Home building is booming in the Kingdom, with the affordable housing sector showing great momentum in suburban areas, as recent data indicates.
The Ministry of Land Management, Urban Planning and Construction said during the first six months of the year, provincial and municipal authorities provided 1,643 construction permits for 5.35 million sqm of housing valued at some $2.15 billion.
“The increase is due to Cambodia’s political stability, strong economic growth, the number of new families and the increased inflow of investments from abroad,” said Lao Tip Seiha, the ministry’s under-secretary of state.
Experts also say that an uptick in average income and the increasing number of new households has shielded the Kingdom’s housing and real estate markets from the instability that struck some neighbouring countries.
While this may be good news for the emerging middle class, it is not without headaches. Some urban areas, according to real estate experts, are approaching over-development.
Housing Development Association of Cambodia president Ly Hour spoke to The Post on Wednesday at the ground-breaking ceremony of the Borey Vimean Phnom Penh affordable housing project along National Road 6, northeast of the capital.
Hour said the Kingdom’s real estate and housing markets are now growing too fast in the capital, and creating the need for suburban developments like Borey Vimean, of which he is the president. Ly said his company plans to continue building homes in the area.
Chhay Sina, the sales and marketing manager of Borey Vimean, said the 30ha project will take three to five years to build. It will eventually have about 3,000 homes, ranging in price from $47,000 to more than $200,000.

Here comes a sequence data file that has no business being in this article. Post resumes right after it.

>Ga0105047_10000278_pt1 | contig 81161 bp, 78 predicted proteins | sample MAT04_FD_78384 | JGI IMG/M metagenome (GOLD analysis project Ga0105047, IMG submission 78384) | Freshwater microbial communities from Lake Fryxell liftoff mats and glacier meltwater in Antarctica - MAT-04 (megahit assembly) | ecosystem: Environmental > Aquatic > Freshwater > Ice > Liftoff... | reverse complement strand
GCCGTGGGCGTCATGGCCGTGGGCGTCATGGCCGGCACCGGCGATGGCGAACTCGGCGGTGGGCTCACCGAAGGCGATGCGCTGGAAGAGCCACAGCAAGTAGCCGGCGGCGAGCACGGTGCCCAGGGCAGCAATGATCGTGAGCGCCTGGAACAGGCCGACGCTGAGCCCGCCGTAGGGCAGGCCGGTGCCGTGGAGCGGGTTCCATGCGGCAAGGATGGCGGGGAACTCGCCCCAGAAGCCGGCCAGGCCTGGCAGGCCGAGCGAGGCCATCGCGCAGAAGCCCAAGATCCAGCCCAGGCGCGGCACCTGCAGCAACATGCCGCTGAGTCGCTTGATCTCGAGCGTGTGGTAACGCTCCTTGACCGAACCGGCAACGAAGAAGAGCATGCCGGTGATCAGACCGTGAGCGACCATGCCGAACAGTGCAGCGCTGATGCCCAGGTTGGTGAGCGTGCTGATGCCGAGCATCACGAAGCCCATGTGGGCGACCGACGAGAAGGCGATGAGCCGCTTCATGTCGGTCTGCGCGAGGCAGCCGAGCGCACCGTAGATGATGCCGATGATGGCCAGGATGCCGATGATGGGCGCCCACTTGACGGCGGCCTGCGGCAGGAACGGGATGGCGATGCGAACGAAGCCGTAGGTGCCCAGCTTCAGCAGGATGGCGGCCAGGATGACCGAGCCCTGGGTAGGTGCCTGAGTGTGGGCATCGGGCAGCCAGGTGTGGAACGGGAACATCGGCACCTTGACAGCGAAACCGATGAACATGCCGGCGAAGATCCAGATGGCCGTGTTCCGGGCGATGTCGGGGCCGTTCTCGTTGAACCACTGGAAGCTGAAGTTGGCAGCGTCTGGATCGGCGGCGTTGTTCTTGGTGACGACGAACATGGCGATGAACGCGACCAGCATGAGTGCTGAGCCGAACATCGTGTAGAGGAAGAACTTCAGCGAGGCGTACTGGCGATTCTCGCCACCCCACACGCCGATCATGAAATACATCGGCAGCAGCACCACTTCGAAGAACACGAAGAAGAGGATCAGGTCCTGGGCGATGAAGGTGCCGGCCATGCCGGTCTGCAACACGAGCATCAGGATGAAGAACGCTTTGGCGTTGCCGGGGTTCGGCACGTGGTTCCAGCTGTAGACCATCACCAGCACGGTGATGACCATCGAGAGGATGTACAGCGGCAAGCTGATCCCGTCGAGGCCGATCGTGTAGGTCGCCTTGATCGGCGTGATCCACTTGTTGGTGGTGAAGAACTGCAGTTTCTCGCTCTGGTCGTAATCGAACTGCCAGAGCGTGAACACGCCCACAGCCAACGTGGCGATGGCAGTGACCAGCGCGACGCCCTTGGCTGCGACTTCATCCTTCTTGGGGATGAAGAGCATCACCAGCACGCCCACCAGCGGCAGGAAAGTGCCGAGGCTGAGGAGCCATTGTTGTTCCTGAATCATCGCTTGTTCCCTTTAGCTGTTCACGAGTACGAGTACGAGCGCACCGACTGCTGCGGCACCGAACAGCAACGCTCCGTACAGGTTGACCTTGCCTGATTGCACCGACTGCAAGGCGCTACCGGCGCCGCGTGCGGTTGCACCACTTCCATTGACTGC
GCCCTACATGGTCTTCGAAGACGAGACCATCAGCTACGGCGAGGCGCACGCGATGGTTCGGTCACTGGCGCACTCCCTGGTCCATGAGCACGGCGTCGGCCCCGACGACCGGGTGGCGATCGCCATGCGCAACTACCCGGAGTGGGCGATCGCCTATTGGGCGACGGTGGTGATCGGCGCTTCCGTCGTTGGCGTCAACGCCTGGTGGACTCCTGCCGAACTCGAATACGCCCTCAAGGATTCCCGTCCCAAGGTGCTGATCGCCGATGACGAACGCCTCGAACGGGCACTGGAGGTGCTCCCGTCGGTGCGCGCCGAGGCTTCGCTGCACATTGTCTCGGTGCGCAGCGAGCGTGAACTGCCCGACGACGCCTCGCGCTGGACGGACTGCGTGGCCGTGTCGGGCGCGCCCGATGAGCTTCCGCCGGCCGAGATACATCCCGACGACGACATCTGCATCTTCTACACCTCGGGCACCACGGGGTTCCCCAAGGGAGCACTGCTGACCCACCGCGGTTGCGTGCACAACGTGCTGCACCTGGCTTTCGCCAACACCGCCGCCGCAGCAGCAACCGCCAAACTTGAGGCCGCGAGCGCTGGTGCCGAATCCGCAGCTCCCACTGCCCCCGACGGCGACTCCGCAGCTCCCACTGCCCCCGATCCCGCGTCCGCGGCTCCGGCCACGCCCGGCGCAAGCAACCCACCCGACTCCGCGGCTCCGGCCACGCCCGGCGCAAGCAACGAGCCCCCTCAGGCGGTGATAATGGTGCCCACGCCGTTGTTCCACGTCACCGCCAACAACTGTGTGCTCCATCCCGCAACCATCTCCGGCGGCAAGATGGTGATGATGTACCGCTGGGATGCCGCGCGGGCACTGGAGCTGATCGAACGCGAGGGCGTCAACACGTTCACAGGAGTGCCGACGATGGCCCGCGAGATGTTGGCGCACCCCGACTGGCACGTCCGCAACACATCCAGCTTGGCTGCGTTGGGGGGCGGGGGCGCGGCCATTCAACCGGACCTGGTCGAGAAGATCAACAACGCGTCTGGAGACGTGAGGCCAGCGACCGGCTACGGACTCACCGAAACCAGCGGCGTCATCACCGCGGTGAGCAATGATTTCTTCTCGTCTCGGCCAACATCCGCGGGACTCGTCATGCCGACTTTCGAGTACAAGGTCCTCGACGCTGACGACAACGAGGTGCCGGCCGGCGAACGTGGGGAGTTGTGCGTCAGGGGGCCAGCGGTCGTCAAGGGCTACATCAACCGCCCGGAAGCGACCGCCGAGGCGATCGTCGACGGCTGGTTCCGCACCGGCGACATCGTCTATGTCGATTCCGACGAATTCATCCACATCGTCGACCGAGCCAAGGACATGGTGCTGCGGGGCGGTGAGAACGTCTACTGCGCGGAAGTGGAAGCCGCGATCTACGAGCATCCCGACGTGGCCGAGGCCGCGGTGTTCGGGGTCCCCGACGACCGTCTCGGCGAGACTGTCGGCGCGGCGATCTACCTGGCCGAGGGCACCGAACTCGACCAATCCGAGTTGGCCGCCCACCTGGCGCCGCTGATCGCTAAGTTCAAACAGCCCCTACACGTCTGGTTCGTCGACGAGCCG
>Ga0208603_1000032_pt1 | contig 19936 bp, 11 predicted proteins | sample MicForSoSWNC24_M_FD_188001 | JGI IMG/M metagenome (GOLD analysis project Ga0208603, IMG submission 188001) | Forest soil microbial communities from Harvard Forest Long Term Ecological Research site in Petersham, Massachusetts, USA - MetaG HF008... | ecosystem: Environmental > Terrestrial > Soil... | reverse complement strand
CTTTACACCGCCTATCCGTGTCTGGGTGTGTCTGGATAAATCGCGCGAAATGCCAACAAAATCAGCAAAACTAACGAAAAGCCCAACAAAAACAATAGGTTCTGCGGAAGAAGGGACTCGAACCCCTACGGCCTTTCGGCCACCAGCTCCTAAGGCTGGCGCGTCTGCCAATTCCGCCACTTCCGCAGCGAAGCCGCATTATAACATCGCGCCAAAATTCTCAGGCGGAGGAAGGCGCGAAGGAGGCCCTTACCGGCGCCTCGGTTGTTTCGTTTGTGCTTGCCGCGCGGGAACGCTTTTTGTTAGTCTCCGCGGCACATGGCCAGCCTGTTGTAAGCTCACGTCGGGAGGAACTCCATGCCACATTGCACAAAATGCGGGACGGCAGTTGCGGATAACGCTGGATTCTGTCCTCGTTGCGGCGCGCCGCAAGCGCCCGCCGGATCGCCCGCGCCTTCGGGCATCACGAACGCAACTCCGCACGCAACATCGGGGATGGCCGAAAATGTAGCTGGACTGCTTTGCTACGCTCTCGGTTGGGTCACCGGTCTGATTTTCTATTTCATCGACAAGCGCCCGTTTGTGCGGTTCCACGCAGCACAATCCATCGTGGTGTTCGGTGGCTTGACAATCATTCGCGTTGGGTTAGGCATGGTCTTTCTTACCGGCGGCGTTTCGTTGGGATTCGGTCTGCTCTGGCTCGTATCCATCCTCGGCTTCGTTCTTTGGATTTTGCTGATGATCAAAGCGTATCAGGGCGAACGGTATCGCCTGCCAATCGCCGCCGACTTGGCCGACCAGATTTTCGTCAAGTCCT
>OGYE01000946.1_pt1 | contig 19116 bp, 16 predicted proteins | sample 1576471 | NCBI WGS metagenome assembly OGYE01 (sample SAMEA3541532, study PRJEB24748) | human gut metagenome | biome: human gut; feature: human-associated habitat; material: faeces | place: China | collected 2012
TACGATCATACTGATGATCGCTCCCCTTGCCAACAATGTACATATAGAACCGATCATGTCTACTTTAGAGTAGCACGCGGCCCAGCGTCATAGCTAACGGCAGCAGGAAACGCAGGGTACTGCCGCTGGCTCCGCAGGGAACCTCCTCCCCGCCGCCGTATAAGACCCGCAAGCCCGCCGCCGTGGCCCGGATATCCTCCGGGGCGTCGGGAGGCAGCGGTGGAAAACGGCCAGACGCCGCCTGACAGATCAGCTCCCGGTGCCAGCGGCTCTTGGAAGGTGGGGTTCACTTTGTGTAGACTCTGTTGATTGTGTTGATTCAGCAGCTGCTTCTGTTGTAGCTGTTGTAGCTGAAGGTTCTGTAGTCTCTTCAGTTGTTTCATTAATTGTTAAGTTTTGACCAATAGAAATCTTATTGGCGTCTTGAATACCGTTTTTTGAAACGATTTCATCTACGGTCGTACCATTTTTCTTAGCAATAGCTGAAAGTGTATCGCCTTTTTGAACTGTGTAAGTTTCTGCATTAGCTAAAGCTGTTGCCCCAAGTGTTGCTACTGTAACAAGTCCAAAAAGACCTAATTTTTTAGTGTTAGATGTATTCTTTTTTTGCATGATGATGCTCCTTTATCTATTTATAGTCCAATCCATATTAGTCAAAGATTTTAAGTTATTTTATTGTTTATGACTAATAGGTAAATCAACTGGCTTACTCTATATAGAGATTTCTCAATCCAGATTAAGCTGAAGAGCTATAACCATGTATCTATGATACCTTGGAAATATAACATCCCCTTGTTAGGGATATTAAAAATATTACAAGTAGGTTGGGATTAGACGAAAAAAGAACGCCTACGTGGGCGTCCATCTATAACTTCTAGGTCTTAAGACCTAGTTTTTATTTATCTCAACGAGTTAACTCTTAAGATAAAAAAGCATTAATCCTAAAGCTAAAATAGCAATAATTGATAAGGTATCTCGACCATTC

“I think this new project will attract more customers and sales will exceed expectations. We have previous experience of selling others projects along the road,” she said.
Chhay said the new development is the ninth Borey Vimean project near Phnom Penh. It will include shophouses, apartments, villas, office buildings, entertainment options and gymnasiums.
Lucky Realty CEO Dith Channa said in the last few years, the real estate and construction sectors have evolved significantly along National Road 6, especially from Chroy Changva Bridge to the Prek Tamak Bridge.
“There are currently a lot of housing projects emerging along this road,” he said.
The price of land along National Road 6 is between $300 and $350 per square metre, an increase from between $250 and $300 last year, said Channa.
Rising prices are a concern, even as the housing market expands. Cambodian Association of Real Estate Agents president Kim Heang previously said that home prices in Cambodia fall into three categories – less than $40,000, between $48,800 and $80,000, and over $80,000.
The ministry said in 2015 that about 800,000 new homes have to be built across the Kingdom by 2030. That’s good news for developers like Hour.
“I am optimistic that the housing market in Cambodia will continue to grow for a long time, especially for those in the middle-class bracket,” he said.